necro81 (917438) writes "In a rare 9-0 decision, the U.S. Supreme Court has ruled (PDF) in United States v. Jones that law enforcement needed to obtain a search warrant before installing a GPS tracker on a suspect's car, then monitoring the car's movements. The Court split 5-4, however, on the scope of the ruling, and ruled largely on the fact that they installed the tracker on the defendant's private property (a car), sidestepping much larger questions about pervasive police tracking using GPS, cameras, and cellphones."
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HPV Vaccine Recommended for Boys

necro81 necro81 writes  |  more than 2 years ago

necro81 (917438) writes "An advisory committee to the U.S. Centers for Disease Control and Prevention will soon issue new recommendations that pre-adolescent boys be vaccinated against Human Papilloma Virus (HPV). The disease is sexually transmitted, endemic in the sexually active, can cause genital warts in both men and women, and is the primary cause of cervical cancer, which kills hundreds of thousands of women globally each year. The three-dose vaccination has been available for several years and already recommended for pre-adolescent girls. Vaccinating boys should further reduce transmission"
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Integrating Capacitors into Car Frames

necro81 necro81 writes  |  more than 3 years ago

necro81 (917438) writes "It has long been recognized that adding capacitors in parallel with batteries can improve the performance of hybrid and electric vehicles by accepting and supplying spikes of power, which reduces stress on the battery pack, extending range and improving cycle life. But where to put them, when batteries already compete for space? A new research prototype from Imperial College London has integrated them into the body panels and structural frame of the vehicle itself. In their prototype, carbon fiber serves as both the structure for the vehicle and electrode for the energy storage sandwiched within."
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Capturing Solar Power with Antennae

necro81 necro81 writes  |  more than 3 years ago

necro81 (917438) writes "Researchers at the University of Missouri and the Idaho National Laboratory have demonstrated a new method of capturing solar power. Rather than using semiconductors to capture photons of sunlight, they fabricated small coiled antennae (several um square) that resonate with the wave nature of light. The antennae are tuned towards midrange infrared light (5-10 um), which is abundant on our cozy-warm Earth — even at night. They also demonstrated a way to imprint these coils on a substrate, like how CDs or vinyl records are produced, but could be scaled to roll-to-roll mass production. The usual caveat applies: it may be 5-10 years until this could hit the market."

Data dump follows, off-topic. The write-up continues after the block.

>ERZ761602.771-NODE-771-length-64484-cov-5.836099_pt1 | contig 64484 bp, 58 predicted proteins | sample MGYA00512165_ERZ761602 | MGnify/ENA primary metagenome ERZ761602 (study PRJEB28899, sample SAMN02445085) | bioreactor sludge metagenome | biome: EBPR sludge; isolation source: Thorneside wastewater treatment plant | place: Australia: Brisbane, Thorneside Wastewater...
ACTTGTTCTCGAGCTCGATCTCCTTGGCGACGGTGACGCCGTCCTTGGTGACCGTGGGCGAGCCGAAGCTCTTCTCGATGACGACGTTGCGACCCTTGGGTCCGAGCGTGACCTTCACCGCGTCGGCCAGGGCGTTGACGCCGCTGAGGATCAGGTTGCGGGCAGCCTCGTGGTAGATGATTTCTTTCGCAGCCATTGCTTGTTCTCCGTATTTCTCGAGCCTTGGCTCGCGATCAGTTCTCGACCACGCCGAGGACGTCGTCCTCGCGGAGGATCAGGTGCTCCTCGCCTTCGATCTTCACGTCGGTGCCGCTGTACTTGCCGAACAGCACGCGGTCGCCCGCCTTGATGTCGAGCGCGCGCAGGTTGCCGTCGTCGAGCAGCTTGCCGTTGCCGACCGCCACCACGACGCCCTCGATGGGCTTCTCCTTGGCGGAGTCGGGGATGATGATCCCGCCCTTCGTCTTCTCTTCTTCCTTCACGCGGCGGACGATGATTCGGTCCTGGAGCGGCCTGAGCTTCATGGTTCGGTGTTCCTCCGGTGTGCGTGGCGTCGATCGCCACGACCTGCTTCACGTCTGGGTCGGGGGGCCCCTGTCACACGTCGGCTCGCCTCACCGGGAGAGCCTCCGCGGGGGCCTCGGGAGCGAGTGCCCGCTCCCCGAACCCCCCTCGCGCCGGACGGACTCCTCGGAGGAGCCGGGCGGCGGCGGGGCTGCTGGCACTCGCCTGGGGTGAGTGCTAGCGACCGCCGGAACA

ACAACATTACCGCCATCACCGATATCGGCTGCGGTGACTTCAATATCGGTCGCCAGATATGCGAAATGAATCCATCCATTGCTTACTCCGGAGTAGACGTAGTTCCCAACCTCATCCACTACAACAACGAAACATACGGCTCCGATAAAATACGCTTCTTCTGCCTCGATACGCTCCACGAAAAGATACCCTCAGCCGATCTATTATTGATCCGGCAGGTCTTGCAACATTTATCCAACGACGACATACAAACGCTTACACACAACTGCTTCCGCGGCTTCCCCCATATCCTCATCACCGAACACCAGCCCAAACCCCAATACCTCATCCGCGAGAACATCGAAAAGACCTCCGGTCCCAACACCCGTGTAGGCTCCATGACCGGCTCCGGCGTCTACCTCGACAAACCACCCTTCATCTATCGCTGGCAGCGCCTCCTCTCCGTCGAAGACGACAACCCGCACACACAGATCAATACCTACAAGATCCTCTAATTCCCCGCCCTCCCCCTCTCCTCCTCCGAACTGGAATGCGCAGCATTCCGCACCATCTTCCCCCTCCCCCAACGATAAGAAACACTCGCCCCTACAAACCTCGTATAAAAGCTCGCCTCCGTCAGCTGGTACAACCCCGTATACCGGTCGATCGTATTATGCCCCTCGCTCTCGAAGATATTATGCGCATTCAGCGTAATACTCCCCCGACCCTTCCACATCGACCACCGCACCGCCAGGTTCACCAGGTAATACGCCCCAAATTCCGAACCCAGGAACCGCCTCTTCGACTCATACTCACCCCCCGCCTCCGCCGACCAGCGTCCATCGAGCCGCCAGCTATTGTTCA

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Cisco to Close Flip Camera Unit

necro81 necro81 writes  |  more than 3 years ago

necro81 (917438) writes "When the Flip video camera arrived on the scene a few years ago, it made a splash. Compared to its camcorder brethren, it was smaller, lighter, easier, and cheaper. It was a much ballyhooed touchstone of the Good Enough Revolution. Competitors rushed in; the Flip evolved. Now the Flip is seeing its last days. Cisco, which bought Flip for more than $500 million just two years ago, will close Flip down as part of a money-saving restructuring. The ubiquity video-capable smartphones and pocket cameras has largely eliminated the Flip's niche market."
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Segway Company Owner Dies While Driving A Segway

necro81 necro81 writes  |  about 4 years ago

necro81 (917438) writes "Jimi Heselden, the British multi-millionaire defense contractor and philanthropist, who bought the Segway company last December from inventor Dean Kamen, died yesterday after an accident while riding one of the machines. While using a ruggedized X2 version of the two-wheeled balancing scooter at his estate in North Yorkshire, he apparently drove over the edge of a precipice and into the River Wharfe. He was found later by a passerby and declared dead on the scene."
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Ted Stevens and Sean O'Keefe in plane crash

necro81 necro81 writes  |  more than 4 years ago

necro81 (917438) writes "The NY Times is reporting that former Senator Ted Stevens was aboard a small plane with eight others that crashed in remote southwest Alaska Monday night. Reuters is reporting that he died, along with at least four others. Meanwhile, the North American CEOof aerospace firm EADS and former NASA administrator Sean O'Keefe was was also reported in the crash. Rescue crews from the Alaska Air National Guard reached the site about ten hours after the initial crash."

Journals

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necro81 necro81 writes  |  more than 7 years ago http://hardware.slashdot.org/article.pl?sid=06/04/06/036222

Just bookmarking the 5 minutes of fame that the Cool Robot got here on slashdot.